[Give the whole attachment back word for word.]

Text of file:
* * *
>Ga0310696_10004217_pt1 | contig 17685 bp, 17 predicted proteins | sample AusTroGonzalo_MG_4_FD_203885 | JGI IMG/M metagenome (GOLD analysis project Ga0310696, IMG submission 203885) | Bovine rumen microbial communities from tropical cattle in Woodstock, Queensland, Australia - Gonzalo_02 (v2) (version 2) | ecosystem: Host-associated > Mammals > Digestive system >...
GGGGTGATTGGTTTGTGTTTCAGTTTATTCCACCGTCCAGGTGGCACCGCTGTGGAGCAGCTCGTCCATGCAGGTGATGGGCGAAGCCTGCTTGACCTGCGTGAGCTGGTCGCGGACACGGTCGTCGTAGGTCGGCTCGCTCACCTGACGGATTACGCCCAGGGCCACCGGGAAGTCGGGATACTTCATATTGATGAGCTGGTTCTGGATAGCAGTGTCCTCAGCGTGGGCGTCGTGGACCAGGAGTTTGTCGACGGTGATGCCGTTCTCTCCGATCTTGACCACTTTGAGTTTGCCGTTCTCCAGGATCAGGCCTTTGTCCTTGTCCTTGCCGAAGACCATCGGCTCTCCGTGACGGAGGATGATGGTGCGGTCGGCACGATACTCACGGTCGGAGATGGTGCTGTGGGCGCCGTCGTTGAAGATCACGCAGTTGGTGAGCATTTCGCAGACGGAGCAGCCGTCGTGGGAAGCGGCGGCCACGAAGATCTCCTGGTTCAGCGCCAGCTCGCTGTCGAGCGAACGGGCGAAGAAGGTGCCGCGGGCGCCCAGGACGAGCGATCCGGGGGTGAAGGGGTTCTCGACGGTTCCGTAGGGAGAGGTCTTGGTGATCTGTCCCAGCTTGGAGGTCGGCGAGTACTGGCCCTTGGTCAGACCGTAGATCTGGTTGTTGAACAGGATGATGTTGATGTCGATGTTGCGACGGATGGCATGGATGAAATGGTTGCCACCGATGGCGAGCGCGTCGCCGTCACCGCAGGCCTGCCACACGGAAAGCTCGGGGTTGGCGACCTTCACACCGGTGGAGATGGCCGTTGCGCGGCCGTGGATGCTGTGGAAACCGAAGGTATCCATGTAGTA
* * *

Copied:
>Ga0310696_10004217_pt1 | contig 17685 bp, 17 predicted proteins | sample AusTroGonzalo_MG_4_FD_203885 | JGI IMG/M metagenome (GOLD analysis project Ga0310696, IMG submission 203885) | Bovine rumen microbial communities from tropical cattle in Woodstock, Queensland, Australia - Gonzalo_02 (v2) (version 2) | ecosystem: Host-associated > Mammals > Digestive system >...
GGGGTGATTGGTTTGTGTTTCAGTTTATTCCACCGTCCAGGTGGCACCGCTGTGGAGCAGCTCGTCCATGCAGGTGATGGGCGAAGCCTGCTTGACCTGCGTGAGCTGGTCGCGGACACGGTCGTCGTAGGTCGGCTCGCTCACCTGACGGATTACGCCCAGGGCCACCGGGAAGTCGGGATACTTCATATTGATGAGCTGGTTCTGGATAGCAGTGTCCTCAGCGTGGGCGTCGTGGACCAGGAGTTTGTCGACGGTGATGCCGTTCTCTCCGATCTTGACCACTTTGAGTTTGCCGTTCTCCAGGATCAGGCCTTTGTCCTTGTCCTTGCCGAAGACCATCGGCTCTCCGTGACGGAGGATGATGGTGCGGTCGGCACGATACTCACGGTCGGAGATGGTGCTGTGGGCGCCGTCGTTGAAGATCACGCAGTTGGTGAGCATTTCGCAGACGGAGCAGCCGTCGTGGGAAGCGGCGGCCACGAAGATCTCCTGGTTCAGCGCCAGCTCGCTGTCGAGCGAACGGGCGAAGAAGGTGCCGCGGGCGCCCAGGACGAGCGATCCGGGGGTGAAGGGGTTCTCGACGGTTCCGTAGGGAGAGGTCTTGGTGATCTGTCCCAGCTTGGAGGTCGGCGAGTACTGGCCCTTGGTCAGACCGTAGATCTGGTTGTTGAACAGGATGATGTTGATGTCGATGTTGCGACGGATGGCATGGATGAAATGGTTGCCACCGATGGCGAGCGCGTCGCCGTCACCGCAGGCCTGCCACACGGAAAGCTCGGGGTTGGCGACCTTCACACCGGTGGAGATGGCCGTTGCGCGGCCGTGGATGCTGTGGAAACCGAAGGTATCCATGTAGTA